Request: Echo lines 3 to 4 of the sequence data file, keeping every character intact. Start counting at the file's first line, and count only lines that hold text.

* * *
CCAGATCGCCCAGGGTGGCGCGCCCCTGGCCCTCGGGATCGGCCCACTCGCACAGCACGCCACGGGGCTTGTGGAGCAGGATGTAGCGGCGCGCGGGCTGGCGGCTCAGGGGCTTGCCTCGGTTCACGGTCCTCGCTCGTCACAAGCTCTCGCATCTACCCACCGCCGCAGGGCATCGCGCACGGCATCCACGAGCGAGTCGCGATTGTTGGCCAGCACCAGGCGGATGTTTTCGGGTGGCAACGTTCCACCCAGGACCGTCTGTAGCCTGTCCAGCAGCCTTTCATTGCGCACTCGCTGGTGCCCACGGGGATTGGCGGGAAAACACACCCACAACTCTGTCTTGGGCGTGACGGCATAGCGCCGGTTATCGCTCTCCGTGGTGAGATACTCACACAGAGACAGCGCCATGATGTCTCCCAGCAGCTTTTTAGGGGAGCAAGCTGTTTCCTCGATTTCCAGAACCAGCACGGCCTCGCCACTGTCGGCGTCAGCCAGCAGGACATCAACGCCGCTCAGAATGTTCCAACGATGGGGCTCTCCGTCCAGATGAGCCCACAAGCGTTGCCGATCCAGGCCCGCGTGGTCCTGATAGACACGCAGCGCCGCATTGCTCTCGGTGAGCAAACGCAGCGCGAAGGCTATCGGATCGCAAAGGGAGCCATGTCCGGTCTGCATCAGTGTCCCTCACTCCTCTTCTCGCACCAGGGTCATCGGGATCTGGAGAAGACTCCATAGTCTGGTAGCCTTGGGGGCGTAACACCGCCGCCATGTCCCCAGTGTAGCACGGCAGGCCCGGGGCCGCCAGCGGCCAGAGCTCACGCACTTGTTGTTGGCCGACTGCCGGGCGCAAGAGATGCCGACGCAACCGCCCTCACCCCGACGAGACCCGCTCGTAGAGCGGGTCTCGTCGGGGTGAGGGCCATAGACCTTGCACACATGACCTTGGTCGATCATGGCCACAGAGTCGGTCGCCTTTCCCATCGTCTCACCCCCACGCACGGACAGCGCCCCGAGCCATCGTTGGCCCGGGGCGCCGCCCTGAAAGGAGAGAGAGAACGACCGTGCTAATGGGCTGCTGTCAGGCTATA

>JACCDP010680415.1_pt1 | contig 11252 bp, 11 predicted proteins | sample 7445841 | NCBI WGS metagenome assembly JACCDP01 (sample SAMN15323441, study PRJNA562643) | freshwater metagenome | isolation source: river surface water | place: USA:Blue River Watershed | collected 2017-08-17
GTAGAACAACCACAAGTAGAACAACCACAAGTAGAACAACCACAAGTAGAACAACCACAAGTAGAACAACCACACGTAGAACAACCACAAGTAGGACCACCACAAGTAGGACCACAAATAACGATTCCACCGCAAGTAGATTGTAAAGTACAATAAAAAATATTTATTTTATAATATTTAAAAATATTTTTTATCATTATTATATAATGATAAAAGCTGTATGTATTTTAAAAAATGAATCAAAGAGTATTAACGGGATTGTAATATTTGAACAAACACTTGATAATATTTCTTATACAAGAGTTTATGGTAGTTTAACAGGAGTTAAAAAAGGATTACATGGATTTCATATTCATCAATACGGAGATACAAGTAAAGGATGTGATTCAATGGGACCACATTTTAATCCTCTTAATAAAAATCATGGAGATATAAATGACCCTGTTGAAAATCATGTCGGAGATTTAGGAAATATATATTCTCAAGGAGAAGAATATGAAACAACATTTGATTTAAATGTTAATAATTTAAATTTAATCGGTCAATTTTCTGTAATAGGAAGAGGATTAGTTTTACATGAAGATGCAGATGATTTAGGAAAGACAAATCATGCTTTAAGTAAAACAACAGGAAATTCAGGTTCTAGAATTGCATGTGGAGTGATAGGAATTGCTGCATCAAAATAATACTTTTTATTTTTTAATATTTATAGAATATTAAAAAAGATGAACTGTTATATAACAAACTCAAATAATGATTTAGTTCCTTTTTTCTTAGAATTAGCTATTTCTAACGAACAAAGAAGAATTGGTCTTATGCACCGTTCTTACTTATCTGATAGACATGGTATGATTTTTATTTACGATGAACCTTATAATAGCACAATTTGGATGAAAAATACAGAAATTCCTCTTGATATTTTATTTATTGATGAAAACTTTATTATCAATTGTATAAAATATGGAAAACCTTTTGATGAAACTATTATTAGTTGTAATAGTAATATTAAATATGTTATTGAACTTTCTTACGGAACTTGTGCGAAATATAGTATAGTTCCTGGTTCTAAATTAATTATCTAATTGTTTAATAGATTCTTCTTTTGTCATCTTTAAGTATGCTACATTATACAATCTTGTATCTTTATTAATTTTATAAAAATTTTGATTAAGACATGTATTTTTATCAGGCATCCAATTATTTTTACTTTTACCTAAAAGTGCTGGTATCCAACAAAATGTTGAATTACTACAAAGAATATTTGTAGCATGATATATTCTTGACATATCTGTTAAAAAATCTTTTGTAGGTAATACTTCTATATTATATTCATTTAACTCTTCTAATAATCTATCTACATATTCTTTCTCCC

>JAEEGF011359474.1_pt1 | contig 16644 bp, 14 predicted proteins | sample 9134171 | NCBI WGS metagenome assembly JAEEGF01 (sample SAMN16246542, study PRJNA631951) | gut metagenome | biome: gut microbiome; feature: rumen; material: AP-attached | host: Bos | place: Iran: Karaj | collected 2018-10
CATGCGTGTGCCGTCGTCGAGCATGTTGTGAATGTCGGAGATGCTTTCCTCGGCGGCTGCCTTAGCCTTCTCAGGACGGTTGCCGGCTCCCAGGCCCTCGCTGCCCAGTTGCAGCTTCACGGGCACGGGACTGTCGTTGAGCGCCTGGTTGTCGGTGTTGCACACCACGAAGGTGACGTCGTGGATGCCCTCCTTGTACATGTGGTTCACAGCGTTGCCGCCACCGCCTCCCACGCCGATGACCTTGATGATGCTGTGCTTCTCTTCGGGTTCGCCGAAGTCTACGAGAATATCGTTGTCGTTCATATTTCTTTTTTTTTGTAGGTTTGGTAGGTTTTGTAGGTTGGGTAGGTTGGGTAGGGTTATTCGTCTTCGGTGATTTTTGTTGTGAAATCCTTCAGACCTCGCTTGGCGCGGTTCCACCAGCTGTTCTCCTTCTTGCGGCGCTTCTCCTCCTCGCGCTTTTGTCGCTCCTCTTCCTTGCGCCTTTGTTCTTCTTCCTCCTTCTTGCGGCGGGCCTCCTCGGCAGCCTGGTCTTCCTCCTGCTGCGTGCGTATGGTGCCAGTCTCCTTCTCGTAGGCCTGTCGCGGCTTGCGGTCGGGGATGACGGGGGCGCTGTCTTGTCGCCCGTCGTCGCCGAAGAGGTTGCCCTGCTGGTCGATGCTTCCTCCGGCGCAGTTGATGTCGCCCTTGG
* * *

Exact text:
GTAGAACAACCACAAGTAGAACAACCACAAGTAGAACAACCACAAGTAGAACAACCACAAGTAGAACAACCACACGTAGAACAACCACAAGTAGGACCACCACAAGTAGGACCACAAATAACGATTCCACCGCAAGTAGATTGTAAAGTACAATAAAAAATATTTATTTTATAATATTTAAAAATATTTTTTATCATTATTATATAATGATAAAAGCTGTATGTATTTTAAAAAATGAATCAAAGAGTATTAACGGGATTGTAATATTTGAACAAACACTTGATAATATTTCTTATACAAGAGTTTATGGTAGTTTAACAGGAGTTAAAAAAGGATTACATGGATTTCATATTCATCAATACGGAGATACAAGTAAAGGATGTGATTCAATGGGACCACATTTTAATCCTCTTAATAAAAATCATGGAGATATAAATGACCCTGTTGAAAATCATGTCGGAGATTTAGGAAATATATATTCTCAAGGAGAAGAATATGAAACAACATTTGATTTAAATGTTAATAATTTAAATTTAATCGGTCAATTTTCTGTAATAGGAAGAGGATTAGTTTTACATGAAGATGCAGATGATTTAGGAAAGACAAATCATGCTTTAAGTAAAACAACAGGAAATTCAGGTTCTAGAATTGCATGTGGAGTGATAGGAATTGCTGCATCAAAATAATACTTTTTATTTTTTAATATTTATAGAATATTAAAAAAGATGAACTGTTATATAACAAACTCAAATAATGATTTAGTTCCTTTTTTCTTAGAATTAGCTATTTCTAACGAACAAAGAAGAATTGGTCTTATGCACCGTTCTTACTTATCTGATAGACATGGTATGATTTTTATTTACGATGAACCTTATAATAGCACAATTTGGATGAAAAATACAGAAATTCCTCTTGATATTTTATTTATTGATGAAAACTTTATTATCAATTGTATAAAATATGGAAAACCTTTTGATGAAACTATTATTAGTTGTAATAGTAATATTAAATATGTTATTGAACTTTCTTACGGAACTTGTGCGAAATATAGTATAGTTCCTGGTTCTAAATTAATTATCTAATTGTTTAATAGATTCTTCTTTTGTCATCTTTAAGTATGCTACATTATACAATCTTGTATCTTTATTAATTTTATAAAAATTTTGATTAAGACATGTATTTTTATCAGGCATCCAATTATTTTTACTTTTACCTAAAAGTGCTGGTATCCAACAAAATGTTGAATTACTACAAAGAATATTTGTAGCATGATATATTCTTGACATATCTGTTAAAAAATCTTTTGTAGGTAATACTTCTATATTATATTCATTTAACTCTTCTAATAATCTATCTACATATTCTTTCTCCC

>JAEEGF011359474.1_pt1 | contig 16644 bp, 14 predicted proteins | sample 9134171 | NCBI WGS metagenome assembly JAEEGF01 (sample SAMN16246542, study PRJNA631951) | gut metagenome | biome: gut microbiome; feature: rumen; material: AP-attached | host: Bos | place: Iran: Karaj | collected 2018-10